*When editing sounds and voice, the program might slowdown or cause
an error. This could lose all of the
progress you have made. Record voices or sounds with the Sound
Recorded in the Entertainment of your normal
Window Bar if you use Microsoft Windows. Save them in the Sound
folder, in Lego Studios, which should be in
your Program Files. This way you can cut and paste your voice
parts and save time re-recording.
[ed. - The default install path is C:/Program Files/LEGO Media/LEGO
*Save your progress if you have made a long animation scene or about
3 to 4 normal scenes. Save often. I
have never lost clips after they have been saved at least once, but
I have lost an entire edited movie with sound effects because of a program
[ed. - There is no actual save feature. You must quit to Windows
in order to have the program save. Nice feature, huh?]
*If the program is slowing down. Let it finish what it is doing
before continuing. Patience is the key to not losing information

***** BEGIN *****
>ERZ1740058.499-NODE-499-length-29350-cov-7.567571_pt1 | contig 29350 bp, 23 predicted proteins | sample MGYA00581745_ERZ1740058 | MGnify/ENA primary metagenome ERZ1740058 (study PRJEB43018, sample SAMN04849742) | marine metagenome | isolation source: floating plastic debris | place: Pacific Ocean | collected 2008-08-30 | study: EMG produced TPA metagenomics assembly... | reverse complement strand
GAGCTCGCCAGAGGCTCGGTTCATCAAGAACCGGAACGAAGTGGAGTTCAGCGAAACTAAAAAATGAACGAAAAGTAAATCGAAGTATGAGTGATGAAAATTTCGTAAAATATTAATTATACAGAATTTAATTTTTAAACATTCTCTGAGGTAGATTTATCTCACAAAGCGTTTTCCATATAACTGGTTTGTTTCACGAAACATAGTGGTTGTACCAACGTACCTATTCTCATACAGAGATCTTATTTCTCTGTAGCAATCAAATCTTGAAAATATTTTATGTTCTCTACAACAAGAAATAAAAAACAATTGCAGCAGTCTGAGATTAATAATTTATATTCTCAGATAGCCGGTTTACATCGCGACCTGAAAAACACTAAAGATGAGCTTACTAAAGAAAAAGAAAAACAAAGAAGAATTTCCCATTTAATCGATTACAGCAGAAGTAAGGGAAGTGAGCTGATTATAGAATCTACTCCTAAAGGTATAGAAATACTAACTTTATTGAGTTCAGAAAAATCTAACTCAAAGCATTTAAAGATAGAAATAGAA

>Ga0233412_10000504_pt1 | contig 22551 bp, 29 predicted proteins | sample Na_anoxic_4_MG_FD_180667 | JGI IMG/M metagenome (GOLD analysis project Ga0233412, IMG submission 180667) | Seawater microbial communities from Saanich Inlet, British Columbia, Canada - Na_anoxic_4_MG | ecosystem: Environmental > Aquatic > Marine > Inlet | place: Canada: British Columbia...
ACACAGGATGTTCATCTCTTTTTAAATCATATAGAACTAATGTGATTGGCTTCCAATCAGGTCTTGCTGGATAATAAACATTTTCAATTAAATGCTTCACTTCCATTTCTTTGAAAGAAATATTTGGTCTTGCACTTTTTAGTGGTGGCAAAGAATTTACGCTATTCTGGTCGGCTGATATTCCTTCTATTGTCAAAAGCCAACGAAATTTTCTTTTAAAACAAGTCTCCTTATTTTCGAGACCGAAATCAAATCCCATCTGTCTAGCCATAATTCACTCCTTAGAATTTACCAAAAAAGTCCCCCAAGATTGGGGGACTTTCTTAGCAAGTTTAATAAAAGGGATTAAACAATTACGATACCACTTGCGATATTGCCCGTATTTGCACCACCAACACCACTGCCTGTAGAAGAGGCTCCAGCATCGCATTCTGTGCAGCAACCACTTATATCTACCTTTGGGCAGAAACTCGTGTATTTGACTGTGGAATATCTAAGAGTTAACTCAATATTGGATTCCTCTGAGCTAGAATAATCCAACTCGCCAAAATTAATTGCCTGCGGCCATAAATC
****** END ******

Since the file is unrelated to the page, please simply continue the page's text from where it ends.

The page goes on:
by being frustrated.
I hope these help.
Whose works do you admire?
I really like John Carpenter, Halloween is my favorite movie.
I pretty much like any director that makes a good movie. This
includes Lego films. I'd love to see more from all directors.
Your first film, Lego Chainsaw Massacre, featured a great Leatherface.
Is that a customized fig? What else can you tell us about the making
of this film?
Leatherface was made from different pieces, but I drew a little mask
and placed it under his hair to hold it on. I worked a
long time on this movie, experimenting with different characteristics of
Studios and getting used to stop-motion animation. I tried to mimic
the basic story, and make it as comical as possible. I never really
finished the whole movie, we never saw what happened to the other 2 characters.
After I get a few more movies posted, I might go back and finish it the